The works that one encounters in Retelling, the exhibition of the recent productions of Karishma D’Souza, should be seen as more than works of art. They are in fact icons from a contemporary mystic, and could be put to good use not only by other mystics but by a wider population. Contrary to popular understanding, icons are more than objects of ritual adoration and worship. They are in fact bridges that span the gap between a textual tradition and practice. One can look at Christian practice, for example. The image of a saint is linked not only to the hagiography of the saint but to the Biblical narrative. The use of iconography encodes a complex story into a single image for the viewer. Subsequent to contemplation of the image, the viewer can hope to imitate the life of the saint, who attempted to imitate the life of Christ. The iconographer is often familiar with this wider textual tradition, and through the use of charged symbols, communicates meaning to a practicant of a tradition. They offer crunched lessons for contemplation with the idea that these will then be put into practice.
In many ways, Karishma D’Souza is an iconographer for our times. Unlike conventional iconographers, however, Karishma does not stick within a single tradition. She is rather like the mystic, who is never conventional but always transcends boundaries to plumb unexpected depths and return with powerful insights for contemplation. Thus, Karishma draws inspiration from the mystical poems of such figures as Sant Kabirdas, and the Kashmiri poet Lal Dedh. Her references range from the Jataka tales and the lives of the Bodhisatvas and the Buddha, the brahmanical Puranas, to more contemporary issues of violence of the Indian state against the populations of Kashmir, Dalits and tribals.
Karishma also works in the tradition of the iconographers through the symbolic charge that she presses onto the colours on the canvas. Take, for example, the use of gold for the ears of the sleeping Buddha in the work titled “Burma Buddha”. Karishma would have the golden ears bear three meanings. The first refers to the most common understanding of gold, as precious; thus, the gold ears designate that to hear or listen is what is most important. The second offers a more anti-materialist, and perhaps iconoclastic, suggestion, that gold is an inert metal, and the golden ears are dead objects incapable of hearing the pleas and prayers of supplicants. The third reading that she offers is where the similarity of gold with yellow is played on to suggest that the city in the background painted in yellow appears golden only in the distance; closer inspection reveals that the yellow emerges from sand, not gold, and hence is liable to disintegrate at any moment.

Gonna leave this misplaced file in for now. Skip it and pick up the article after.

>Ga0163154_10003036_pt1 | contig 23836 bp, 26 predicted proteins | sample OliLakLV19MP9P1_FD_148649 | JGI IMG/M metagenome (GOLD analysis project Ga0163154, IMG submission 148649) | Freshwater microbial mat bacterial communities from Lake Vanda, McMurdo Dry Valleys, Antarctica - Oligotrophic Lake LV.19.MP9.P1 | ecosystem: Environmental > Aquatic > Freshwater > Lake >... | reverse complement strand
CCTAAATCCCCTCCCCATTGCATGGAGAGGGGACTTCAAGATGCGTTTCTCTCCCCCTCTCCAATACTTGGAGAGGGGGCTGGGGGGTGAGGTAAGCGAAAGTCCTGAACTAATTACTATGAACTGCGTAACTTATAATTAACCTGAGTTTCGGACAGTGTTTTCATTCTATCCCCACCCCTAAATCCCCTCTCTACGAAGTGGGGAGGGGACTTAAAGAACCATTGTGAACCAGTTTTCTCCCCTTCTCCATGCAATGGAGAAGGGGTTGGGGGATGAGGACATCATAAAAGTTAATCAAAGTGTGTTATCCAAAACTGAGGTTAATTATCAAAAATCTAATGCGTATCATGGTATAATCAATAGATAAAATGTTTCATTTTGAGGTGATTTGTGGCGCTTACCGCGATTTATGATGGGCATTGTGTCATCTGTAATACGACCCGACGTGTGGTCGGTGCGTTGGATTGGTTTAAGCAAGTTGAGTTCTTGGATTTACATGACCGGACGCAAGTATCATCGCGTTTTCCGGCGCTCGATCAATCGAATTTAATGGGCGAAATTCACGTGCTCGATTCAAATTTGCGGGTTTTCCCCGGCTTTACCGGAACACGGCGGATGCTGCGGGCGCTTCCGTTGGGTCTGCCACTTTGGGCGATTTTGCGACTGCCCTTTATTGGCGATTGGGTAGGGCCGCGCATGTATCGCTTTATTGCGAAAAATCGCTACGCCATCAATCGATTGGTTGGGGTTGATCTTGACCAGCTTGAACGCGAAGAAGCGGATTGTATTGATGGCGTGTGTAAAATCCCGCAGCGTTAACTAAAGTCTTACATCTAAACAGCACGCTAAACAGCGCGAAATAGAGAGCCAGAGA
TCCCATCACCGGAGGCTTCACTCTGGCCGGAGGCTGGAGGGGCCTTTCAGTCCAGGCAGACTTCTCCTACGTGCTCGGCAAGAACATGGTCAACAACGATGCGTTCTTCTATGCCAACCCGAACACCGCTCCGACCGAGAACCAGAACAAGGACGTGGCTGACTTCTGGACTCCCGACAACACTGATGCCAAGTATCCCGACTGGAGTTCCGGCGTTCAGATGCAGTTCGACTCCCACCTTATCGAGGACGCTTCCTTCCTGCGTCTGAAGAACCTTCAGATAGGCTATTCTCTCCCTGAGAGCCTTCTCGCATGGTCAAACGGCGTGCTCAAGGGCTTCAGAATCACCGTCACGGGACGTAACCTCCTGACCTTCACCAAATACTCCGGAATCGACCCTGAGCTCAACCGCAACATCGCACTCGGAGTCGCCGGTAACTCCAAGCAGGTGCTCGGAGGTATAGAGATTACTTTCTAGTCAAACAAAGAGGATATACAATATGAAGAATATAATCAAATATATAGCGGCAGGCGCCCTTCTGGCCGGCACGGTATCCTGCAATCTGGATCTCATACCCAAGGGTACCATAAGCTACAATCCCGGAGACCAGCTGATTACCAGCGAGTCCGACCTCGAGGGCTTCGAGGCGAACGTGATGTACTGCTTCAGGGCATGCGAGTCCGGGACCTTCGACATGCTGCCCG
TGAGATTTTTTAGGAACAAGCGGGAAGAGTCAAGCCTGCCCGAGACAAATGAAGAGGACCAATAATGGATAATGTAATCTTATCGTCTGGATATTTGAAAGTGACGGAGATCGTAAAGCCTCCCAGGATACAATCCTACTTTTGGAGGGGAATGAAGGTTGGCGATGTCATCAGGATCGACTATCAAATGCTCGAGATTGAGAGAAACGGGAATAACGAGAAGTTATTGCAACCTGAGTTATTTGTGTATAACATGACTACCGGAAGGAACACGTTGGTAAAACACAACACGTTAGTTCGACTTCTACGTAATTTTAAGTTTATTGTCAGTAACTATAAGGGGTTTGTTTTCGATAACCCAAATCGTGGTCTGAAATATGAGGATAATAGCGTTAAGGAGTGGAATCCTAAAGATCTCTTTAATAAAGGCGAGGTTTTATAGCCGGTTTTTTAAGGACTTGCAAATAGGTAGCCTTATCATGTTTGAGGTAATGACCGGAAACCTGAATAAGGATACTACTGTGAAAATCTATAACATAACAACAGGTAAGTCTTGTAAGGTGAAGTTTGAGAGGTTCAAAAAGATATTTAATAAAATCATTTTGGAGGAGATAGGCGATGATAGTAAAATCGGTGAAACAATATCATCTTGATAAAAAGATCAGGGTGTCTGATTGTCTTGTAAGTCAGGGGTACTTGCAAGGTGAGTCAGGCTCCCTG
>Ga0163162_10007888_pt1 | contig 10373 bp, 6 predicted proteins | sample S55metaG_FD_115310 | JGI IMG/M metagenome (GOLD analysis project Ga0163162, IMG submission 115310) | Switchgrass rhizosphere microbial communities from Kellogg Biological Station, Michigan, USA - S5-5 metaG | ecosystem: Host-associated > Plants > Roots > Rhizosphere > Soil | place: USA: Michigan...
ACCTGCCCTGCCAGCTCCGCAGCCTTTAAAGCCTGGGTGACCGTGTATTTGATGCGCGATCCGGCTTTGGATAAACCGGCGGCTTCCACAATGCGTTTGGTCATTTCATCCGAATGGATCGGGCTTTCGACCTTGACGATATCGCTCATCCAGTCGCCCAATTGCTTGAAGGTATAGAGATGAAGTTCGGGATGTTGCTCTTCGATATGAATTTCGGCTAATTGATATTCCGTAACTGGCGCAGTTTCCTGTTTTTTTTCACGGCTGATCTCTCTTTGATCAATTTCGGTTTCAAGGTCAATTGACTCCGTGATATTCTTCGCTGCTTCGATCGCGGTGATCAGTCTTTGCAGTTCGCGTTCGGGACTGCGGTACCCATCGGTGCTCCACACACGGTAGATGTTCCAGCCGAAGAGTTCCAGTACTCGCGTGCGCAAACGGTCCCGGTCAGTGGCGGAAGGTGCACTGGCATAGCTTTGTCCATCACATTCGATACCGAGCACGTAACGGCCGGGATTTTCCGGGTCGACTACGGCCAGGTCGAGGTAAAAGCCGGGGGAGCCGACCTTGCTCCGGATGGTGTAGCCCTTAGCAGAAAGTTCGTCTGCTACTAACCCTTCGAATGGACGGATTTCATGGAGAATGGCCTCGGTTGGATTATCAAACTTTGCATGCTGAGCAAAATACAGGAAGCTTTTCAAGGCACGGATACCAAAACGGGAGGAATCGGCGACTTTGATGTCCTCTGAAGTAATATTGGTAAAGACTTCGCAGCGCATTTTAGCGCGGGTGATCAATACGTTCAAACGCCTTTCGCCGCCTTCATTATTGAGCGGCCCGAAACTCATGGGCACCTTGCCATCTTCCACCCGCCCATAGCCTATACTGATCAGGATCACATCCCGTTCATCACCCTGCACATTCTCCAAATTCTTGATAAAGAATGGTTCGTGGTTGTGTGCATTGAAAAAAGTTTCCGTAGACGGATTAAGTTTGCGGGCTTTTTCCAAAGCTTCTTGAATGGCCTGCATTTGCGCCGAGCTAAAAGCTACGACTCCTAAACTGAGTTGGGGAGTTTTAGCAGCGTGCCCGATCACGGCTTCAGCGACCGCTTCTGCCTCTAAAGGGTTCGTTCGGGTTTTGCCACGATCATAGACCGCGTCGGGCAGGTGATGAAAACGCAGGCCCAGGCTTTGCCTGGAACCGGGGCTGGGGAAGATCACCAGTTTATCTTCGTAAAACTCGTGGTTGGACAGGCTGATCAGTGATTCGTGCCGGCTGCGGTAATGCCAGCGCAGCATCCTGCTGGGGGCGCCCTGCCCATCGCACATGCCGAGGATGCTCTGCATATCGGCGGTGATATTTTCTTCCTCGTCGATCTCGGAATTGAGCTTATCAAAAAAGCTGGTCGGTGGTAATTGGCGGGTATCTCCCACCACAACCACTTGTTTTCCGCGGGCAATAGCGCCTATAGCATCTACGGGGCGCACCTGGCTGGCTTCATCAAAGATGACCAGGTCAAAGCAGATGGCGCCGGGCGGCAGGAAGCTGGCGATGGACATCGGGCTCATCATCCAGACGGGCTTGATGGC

Blue is another colour that runs through the works in Retelling. Once again, we could commence with the signification of blue through reference to its location in “Burma Buddha”. Blue is used in this canvas to represent what the artist calls “peaceful, expanding space”. Karishma is also aware, however, that blue is the colour associated with the Ambedkarite movement and hence with Dalit pride. Given the manner in which the caste-critical poet Kabir is taken up by some Ambedkarite groups, it is no wonder that “Sand Castles” is marked by a plethora of blue circles. Each of these circles is a reference to a couplet of Kabir
from the Bijak of Kabir (compiled and translated by Linda Hess and Sukhdev Singh).
Take, for instance, the circle on the top left of the canvas that refers to the following:
In the world-ocean.
Let go, and you’ll drown.
Grasp, and they’ll bite your arm.
Or the second circle in the bottom row that features a tear within a millstone that illustrates the following:
seeing the mill turn
brings tears to the eyes.
No one who falls between the stones
Comes out unbroken.